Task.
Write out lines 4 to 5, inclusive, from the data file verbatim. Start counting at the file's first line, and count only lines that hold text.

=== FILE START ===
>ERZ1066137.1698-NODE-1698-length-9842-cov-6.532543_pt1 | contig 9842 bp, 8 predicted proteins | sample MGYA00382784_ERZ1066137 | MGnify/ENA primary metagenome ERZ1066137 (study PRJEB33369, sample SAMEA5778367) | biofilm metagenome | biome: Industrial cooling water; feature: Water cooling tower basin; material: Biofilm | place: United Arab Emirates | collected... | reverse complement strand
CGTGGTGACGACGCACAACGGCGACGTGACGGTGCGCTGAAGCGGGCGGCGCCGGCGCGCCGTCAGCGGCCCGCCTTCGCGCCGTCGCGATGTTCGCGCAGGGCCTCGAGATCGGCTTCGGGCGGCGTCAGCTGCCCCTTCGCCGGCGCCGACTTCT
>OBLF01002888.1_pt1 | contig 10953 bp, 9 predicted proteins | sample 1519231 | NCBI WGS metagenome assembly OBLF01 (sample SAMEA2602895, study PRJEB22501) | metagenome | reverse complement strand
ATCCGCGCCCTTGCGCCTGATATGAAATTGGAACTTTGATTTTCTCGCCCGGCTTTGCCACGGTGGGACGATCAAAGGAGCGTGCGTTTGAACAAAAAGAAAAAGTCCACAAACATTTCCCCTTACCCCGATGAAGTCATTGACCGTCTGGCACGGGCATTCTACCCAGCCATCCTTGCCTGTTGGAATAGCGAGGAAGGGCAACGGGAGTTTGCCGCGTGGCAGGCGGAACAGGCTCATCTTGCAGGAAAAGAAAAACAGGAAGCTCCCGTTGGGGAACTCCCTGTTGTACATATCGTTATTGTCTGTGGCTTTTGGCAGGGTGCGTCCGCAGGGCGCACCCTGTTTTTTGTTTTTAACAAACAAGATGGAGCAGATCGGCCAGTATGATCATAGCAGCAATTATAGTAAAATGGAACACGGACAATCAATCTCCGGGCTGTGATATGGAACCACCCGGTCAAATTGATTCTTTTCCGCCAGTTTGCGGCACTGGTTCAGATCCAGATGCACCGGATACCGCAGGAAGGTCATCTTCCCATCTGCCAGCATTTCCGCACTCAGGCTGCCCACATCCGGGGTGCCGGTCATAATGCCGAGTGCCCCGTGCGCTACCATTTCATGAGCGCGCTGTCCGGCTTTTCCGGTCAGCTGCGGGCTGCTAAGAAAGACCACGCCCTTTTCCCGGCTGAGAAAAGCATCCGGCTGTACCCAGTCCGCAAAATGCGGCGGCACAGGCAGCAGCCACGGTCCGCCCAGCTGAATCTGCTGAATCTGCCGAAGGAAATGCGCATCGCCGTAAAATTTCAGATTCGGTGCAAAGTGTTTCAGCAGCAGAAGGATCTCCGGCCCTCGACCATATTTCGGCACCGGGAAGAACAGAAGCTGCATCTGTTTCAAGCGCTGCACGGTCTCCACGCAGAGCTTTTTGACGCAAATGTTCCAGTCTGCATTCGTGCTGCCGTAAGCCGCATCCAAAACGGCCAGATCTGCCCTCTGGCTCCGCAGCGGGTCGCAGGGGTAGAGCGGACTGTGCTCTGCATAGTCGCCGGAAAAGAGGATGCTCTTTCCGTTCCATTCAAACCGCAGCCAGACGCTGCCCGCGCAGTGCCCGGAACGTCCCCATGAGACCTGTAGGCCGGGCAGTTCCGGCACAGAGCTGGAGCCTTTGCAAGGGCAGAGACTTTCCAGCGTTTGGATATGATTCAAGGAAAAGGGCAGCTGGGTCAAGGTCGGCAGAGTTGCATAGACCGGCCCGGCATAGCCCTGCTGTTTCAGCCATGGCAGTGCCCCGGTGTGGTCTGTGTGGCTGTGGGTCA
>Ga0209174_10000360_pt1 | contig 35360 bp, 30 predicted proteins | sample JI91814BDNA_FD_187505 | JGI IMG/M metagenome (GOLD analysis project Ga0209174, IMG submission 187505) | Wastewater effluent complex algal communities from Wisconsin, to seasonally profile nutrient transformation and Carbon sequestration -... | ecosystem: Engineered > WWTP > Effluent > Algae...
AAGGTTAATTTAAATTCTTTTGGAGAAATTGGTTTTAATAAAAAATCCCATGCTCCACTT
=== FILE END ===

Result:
ATCCGCGCCCTTGCGCCTGATATGAAATTGGAACTTTGATTTTCTCGCCCGGCTTTGCCACGGTGGGACGATCAAAGGAGCGTGCGTTTGAACAAAAAGAAAAAGTCCACAAACATTTCCCCTTACCCCGATGAAGTCATTGACCGTCTGGCACGGGCATTCTACCCAGCCATCCTTGCCTGTTGGAATAGCGAGGAAGGGCAACGGGAGTTTGCCGCGTGGCAGGCGGAACAGGCTCATCTTGCAGGAAAAGAAAAACAGGAAGCTCCCGTTGGGGAACTCCCTGTTGTACATATCGTTATTGTCTGTGGCTTTTGGCAGGGTGCGTCCGCAGGGCGCACCCTGTTTTTTGTTTTTAACAAACAAGATGGAGCAGATCGGCCAGTATGATCATAGCAGCAATTATAGTAAAATGGAACACGGACAATCAATCTCCGGGCTGTGATATGGAACCACCCGGTCAAATTGATTCTTTTCCGCCAGTTTGCGGCACTGGTTCAGATCCAGATGCACCGGATACCGCAGGAAGGTCATCTTCCCATCTGCCAGCATTTCCGCACTCAGGCTGCCCACATCCGGGGTGCCGGTCATAATGCCGAGTGCCCCGTGCGCTACCATTTCATGAGCGCGCTGTCCGGCTTTTCCGGTCAGCTGCGGGCTGCTAAGAAAGACCACGCCCTTTTCCCGGCTGAGAAAAGCATCCGGCTGTACCCAGTCCGCAAAATGCGGCGGCACAGGCAGCAGCCACGGTCCGCCCAGCTGAATCTGCTGAATCTGCCGAAGGAAATGCGCATCGCCGTAAAATTTCAGATTCGGTGCAAAGTGTTTCAGCAGCAGAAGGATCTCCGGCCCTCGACCATATTTCGGCACCGGGAAGAACAGAAGCTGCATCTGTTTCAAGCGCTGCACGGTCTCCACGCAGAGCTTTTTGACGCAAATGTTCCAGTCTGCATTCGTGCTGCCGTAAGCCGCATCCAAAACGGCCAGATCTGCCCTCTGGCTCCGCAGCGGGTCGCAGGGGTAGAGCGGACTGTGCTCTGCATAGTCGCCGGAAAAGAGGATGCTCTTTCCGTTCCATTCAAACCGCAGCCAGACGCTGCCCGCGCAGTGCCCGGAACGTCCCCATGAGACCTGTAGGCCGGGCAGTTCCGGCACAGAGCTGGAGCCTTTGCAAGGGCAGAGACTTTCCAGCGTTTGGATATGATTCAAGGAAAAGGGCAGCTGGGTCAAGGTCGGCAGAGTTGCATAGACCGGCCCGGCATAGCCCTGCTGTTTCAGCCATGGCAGTGCCCCGGTGTGGTCTGTGTGGCTGTGGGTCA
>Ga0209174_10000360_pt1 | contig 35360 bp, 30 predicted proteins | sample JI91814BDNA_FD_187505 | JGI IMG/M metagenome (GOLD analysis project Ga0209174, IMG submission 187505) | Wastewater effluent complex algal communities from Wisconsin, to seasonally profile nutrient transformation and Carbon sequestration -... | ecosystem: Engineered > WWTP > Effluent > Algae...